South Korea has one of the largest wage gaps of any OECD country and low political representation for women who hold just 19 per cent of parliamentary seats. Since Moon’s coming into office, women have seen some improvement in wages and are also eligible for bigger government subsidies than men when starting a new business.

Political scientists say, however, many young men now feel their own needs and rights are not being sufficiently acknowledged, adding to widespread discontent over the lack of job opportunities for young people.

An advert for chicken drumsticks featuring the pinching gesture that some South Koreans find offensive. Photo: Internet

Lee Byung-gyu, a 27-year-old sound designer in Seongnam, felt that the controversial adverts were evidence of a deeper force at work and that some kind of reckoning was overdue.


“I have heard that many people with such feminist views work in the advertisement design industry,” he said. “I’m surprised such ads have not criticised before. The best way to drive out these radical thinkers is to make the companies aware that it’s their loss to have such employees under their wings.”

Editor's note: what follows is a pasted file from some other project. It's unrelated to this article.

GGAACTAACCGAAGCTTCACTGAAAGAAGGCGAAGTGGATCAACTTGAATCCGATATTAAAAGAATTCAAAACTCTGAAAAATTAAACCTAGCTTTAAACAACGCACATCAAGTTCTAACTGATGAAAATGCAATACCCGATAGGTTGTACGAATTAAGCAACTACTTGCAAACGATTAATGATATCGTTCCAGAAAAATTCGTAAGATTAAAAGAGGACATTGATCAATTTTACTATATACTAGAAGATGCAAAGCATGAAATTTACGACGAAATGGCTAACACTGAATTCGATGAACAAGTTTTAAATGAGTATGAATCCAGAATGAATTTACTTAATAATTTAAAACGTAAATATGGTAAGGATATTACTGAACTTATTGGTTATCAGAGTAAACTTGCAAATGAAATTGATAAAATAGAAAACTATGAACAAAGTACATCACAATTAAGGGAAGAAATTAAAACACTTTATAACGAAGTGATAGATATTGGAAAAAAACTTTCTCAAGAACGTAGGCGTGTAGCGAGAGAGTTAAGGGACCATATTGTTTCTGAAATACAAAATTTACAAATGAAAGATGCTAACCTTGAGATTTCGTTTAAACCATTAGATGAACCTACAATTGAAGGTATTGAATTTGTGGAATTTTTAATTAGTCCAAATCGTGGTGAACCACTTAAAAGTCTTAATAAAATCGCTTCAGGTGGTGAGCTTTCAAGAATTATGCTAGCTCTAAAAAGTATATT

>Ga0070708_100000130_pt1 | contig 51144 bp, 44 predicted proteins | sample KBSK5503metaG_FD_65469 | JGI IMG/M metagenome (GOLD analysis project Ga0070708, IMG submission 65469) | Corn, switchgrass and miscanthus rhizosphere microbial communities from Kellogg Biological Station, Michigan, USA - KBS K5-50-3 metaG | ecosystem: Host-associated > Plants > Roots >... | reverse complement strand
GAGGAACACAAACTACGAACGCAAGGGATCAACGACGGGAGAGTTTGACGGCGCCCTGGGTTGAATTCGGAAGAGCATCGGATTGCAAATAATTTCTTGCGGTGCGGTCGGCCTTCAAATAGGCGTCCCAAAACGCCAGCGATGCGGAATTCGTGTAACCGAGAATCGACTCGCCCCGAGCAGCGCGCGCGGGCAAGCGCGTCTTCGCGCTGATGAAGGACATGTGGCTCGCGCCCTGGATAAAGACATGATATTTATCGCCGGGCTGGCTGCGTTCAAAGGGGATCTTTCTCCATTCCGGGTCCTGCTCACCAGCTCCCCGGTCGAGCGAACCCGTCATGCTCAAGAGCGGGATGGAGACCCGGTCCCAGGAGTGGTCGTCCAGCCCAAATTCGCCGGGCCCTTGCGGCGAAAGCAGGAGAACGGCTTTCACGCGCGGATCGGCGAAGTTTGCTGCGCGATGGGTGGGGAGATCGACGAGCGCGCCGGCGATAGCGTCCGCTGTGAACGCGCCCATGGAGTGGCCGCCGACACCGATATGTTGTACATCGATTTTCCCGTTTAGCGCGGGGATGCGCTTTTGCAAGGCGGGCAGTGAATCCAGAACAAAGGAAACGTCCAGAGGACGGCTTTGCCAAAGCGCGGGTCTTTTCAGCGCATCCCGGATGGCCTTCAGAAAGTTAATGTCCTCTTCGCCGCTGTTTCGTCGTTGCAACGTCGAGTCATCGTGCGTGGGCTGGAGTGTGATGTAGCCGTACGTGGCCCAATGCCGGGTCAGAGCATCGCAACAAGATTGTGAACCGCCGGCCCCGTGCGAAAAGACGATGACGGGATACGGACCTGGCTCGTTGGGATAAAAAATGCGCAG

He added that it was the job of the male activism group New Man of Korea to stand against these extremists. “And I will be sure to join their cries against feminism”

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The New Man of Korea

The original Man of Korea group was founded in 2008 with aims that included abolishing the Ministry of Gender Equality and Family, requiring women to carry out military service, and informing the country that feminism detracted from women’s rights rather than increased them.


It faded into obscurity after its leader Sung Jae-gi died in 2013 by jumping off a bridge over the Han River during a stunt to bring awareness to the group. 

Young men join the New Man of Korea rally in Daegu with signs saying ‘Stop brainwashing’. Photo: Elsa Kim

However a new leader, Bae In-gyu, emerged recently claiming that “after eight years, Man of Korea has been officially resurrected”. Now known as the “New Man of Korea”, the group was registered as a non-profit corporation in April and held a rally attended by 120 men and a handful of women in May, when some supporters held signs saying “feminism is a mental illness”.